When your credit score is high, you can shop for new homes, buy a new car, or get a line of credit to get that business off the ground. But when your credit score is less than stellar, it can be hard to do much of anything financially without facing rejection.
Instead of spending months spinning your wheels, wasting time trying to DIY your credit repair, consider professionals like William Frazier of The Credit Elect. While the basic principles of acquiring and maintaining credit may seem straightforward, reversing the damage done to your credit can be difficult to reverse on your own. Frazier helps people get harmful entries on their credit reports removed, ultimately, raising their score.
“I got into this field of work because initially, I had credit issues myself. While I was working at my last job, a bank, a lot of people would come to me and they would have credit issues,” Frazier said. “They would get denied and then they didn’t know what to do to repair things.”
Once Frazier thought of the business idea, he got to work repairing his own credit first. Then he began offering his services to some of those same customers who were rejected for credit at the bank. He soon left his job and now works full-time on The Credit Elect, helping other people repair their credit and start their own credit repair businesses.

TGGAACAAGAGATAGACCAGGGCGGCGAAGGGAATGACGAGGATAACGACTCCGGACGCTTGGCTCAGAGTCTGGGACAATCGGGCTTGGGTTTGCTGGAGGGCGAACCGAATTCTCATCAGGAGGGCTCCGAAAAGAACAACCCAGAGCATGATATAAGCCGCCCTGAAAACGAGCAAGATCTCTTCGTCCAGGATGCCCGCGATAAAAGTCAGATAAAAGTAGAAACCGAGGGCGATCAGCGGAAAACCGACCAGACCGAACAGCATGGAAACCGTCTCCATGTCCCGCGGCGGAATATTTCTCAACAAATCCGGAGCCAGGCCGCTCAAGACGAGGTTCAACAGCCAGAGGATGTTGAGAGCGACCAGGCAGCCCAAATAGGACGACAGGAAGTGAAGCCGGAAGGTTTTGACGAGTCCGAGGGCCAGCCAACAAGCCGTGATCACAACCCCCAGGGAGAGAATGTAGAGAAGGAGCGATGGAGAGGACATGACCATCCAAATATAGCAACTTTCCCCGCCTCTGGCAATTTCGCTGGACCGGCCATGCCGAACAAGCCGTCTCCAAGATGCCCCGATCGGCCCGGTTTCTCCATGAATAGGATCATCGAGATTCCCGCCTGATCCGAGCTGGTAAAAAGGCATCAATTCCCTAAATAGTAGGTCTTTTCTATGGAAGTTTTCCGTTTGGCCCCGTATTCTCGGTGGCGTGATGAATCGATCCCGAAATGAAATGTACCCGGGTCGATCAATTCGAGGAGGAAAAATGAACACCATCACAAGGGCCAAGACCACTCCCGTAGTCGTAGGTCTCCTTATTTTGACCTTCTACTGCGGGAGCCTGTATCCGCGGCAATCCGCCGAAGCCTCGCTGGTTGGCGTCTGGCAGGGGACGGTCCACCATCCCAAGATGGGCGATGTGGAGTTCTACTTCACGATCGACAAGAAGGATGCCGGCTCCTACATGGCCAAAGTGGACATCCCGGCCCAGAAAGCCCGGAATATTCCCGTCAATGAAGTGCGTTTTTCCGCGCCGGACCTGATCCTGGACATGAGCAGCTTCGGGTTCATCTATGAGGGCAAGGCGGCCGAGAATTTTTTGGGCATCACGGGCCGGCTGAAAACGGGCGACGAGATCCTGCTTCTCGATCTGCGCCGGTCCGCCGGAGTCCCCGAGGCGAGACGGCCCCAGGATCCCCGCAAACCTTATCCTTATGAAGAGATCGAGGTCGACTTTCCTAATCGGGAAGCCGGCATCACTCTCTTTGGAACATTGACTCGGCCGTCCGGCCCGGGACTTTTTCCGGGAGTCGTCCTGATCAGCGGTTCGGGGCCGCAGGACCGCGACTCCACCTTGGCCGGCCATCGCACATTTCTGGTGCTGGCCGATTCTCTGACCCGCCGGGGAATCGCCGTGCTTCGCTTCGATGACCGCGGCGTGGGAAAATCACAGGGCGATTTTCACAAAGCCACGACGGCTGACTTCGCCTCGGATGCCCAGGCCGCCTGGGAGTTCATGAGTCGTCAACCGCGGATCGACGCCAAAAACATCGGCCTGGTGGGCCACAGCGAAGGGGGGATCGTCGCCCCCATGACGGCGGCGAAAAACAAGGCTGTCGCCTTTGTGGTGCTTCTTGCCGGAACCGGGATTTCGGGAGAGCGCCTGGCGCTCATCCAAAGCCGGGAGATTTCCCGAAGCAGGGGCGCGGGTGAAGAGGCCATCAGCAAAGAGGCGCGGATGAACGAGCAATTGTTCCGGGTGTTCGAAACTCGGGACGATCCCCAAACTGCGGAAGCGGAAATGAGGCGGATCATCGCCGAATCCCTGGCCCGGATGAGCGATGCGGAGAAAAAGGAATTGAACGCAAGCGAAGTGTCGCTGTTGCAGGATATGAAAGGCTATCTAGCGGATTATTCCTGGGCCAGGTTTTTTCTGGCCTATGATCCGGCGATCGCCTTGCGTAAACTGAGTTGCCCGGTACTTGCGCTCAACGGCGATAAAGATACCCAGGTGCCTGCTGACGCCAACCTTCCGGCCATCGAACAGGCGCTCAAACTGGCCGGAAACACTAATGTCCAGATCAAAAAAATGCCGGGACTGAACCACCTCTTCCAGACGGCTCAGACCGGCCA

Credit repair services work by applying consumer protection laws to find errors or misinformation on a credit report and then using that information to get negative items removed. Although it sounds simple, Frazier says that without proper guidance and information, people often dispute things that can actually hurt their credit score.
To start this process with new clients, The Credit Elect asks them to share their ultimate goal (like homeownership or launching a business) with the company. Frazier says this is the key to getting the most out of his services.
“The Credit Elect’s goal is to get them where they need to be so they stay there. The goal is to educate people about all the things they can do on their end. Even with the credit repair process, the goal is to let clients know what their job is so that they don’t mess up the work that I do.”
Frazier encourages everyone to check their credit often. For those who plan to make a big purchase within the next 12 months, he suggests checking your credit report as often as once a month.
“Anything can happen, and your credit score is updated monthly,” he warned. “You don’t want any surprises when it’s time to buy or apply.”